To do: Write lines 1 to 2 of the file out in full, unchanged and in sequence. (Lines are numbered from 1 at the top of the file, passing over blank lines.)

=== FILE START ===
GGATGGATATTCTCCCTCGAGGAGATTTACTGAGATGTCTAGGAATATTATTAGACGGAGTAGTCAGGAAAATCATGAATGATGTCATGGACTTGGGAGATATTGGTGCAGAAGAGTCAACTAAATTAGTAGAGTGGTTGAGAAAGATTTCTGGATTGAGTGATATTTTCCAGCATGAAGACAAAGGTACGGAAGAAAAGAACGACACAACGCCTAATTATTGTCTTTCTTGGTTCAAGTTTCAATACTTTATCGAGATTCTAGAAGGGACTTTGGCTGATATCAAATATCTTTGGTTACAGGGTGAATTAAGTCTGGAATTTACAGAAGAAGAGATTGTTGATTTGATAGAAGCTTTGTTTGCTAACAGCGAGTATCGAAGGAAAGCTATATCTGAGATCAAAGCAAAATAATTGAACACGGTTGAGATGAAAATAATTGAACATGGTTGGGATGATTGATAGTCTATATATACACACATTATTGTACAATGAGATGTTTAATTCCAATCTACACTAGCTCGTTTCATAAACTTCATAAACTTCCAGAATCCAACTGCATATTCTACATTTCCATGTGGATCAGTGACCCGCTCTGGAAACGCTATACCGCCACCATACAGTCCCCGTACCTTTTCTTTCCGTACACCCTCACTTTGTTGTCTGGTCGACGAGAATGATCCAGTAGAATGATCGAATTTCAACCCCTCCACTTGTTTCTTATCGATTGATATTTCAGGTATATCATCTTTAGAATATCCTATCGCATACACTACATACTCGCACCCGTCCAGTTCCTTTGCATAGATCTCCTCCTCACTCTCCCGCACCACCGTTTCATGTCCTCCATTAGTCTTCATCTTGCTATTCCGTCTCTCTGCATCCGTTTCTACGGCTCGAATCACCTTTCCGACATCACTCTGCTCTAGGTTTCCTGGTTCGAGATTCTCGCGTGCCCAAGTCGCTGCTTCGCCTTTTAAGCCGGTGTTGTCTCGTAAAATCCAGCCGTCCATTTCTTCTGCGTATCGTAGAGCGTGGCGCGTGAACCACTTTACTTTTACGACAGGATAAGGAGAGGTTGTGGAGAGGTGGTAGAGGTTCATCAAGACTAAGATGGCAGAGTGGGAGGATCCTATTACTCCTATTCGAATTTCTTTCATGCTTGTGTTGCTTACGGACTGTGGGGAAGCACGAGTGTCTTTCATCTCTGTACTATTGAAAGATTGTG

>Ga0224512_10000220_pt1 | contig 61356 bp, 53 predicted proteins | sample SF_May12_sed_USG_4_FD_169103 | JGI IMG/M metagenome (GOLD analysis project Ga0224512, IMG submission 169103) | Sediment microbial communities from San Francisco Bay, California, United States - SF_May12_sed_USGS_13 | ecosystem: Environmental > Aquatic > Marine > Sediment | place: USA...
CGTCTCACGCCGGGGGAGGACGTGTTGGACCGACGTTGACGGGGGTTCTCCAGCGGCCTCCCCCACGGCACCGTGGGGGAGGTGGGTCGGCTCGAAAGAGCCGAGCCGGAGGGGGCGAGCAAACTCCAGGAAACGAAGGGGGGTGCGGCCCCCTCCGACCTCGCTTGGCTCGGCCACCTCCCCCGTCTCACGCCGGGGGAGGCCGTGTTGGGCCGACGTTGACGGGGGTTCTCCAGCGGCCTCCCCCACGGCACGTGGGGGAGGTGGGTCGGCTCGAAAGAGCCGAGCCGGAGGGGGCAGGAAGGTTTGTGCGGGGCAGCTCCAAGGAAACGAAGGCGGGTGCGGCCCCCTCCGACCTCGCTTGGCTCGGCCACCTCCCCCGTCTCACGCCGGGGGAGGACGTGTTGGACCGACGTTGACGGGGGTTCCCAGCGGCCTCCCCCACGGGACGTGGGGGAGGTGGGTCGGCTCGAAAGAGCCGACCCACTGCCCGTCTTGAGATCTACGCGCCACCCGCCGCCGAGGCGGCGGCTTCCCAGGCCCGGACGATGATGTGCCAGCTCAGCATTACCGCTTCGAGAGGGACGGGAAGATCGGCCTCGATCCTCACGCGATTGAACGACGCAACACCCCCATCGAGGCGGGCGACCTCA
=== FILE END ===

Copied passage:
GGATGGATATTCTCCCTCGAGGAGATTTACTGAGATGTCTAGGAATATTATTAGACGGAGTAGTCAGGAAAATCATGAATGATGTCATGGACTTGGGAGATATTGGTGCAGAAGAGTCAACTAAATTAGTAGAGTGGTTGAGAAAGATTTCTGGATTGAGTGATATTTTCCAGCATGAAGACAAAGGTACGGAAGAAAAGAACGACACAACGCCTAATTATTGTCTTTCTTGGTTCAAGTTTCAATACTTTATCGAGATTCTAGAAGGGACTTTGGCTGATATCAAATATCTTTGGTTACAGGGTGAATTAAGTCTGGAATTTACAGAAGAAGAGATTGTTGATTTGATAGAAGCTTTGTTTGCTAACAGCGAGTATCGAAGGAAAGCTATATCTGAGATCAAAGCAAAATAATTGAACACGGTTGAGATGAAAATAATTGAACATGGTTGGGATGATTGATAGTCTATATATACACACATTATTGTACAATGAGATGTTTAATTCCAATCTACACTAGCTCGTTTCATAAACTTCATAAACTTCCAGAATCCAACTGCATATTCTACATTTCCATGTGGATCAGTGACCCGCTCTGGAAACGCTATACCGCCACCATACAGTCCCCGTACCTTTTCTTTCCGTACACCCTCACTTTGTTGTCTGGTCGACGAGAATGATCCAGTAGAATGATCGAATTTCAACCCCTCCACTTGTTTCTTATCGATTGATATTTCAGGTATATCATCTTTAGAATATCCTATCGCATACACTACATACTCGCACCCGTCCAGTTCCTTTGCATAGATCTCCTCCTCACTCTCCCGCACCACCGTTTCATGTCCTCCATTAGTCTTCATCTTGCTATTCCGTCTCTCTGCATCCGTTTCTACGGCTCGAATCACCTTTCCGACATCACTCTGCTCTAGGTTTCCTGGTTCGAGATTCTCGCGTGCCCAAGTCGCTGCTTCGCCTTTTAAGCCGGTGTTGTCTCGTAAAATCCAGCCGTCCATTTCTTCTGCGTATCGTAGAGCGTGGCGCGTGAACCACTTTACTTTTACGACAGGATAAGGAGAGGTTGTGGAGAGGTGGTAGAGGTTCATCAAGACTAAGATGGCAGAGTGGGAGGATCCTATTACTCCTATTCGAATTTCTTTCATGCTTGTGTTGCTTACGGACTGTGGGGAAGCACGAGTGTCTTTCATCTCTGTACTATTGAAAGATTGTG

>Ga0224512_10000220_pt1 | contig 61356 bp, 53 predicted proteins | sample SF_May12_sed_USG_4_FD_169103 | JGI IMG/M metagenome (GOLD analysis project Ga0224512, IMG submission 169103) | Sediment microbial communities from San Francisco Bay, California, United States - SF_May12_sed_USGS_13 | ecosystem: Environmental > Aquatic > Marine > Sediment | place: USA...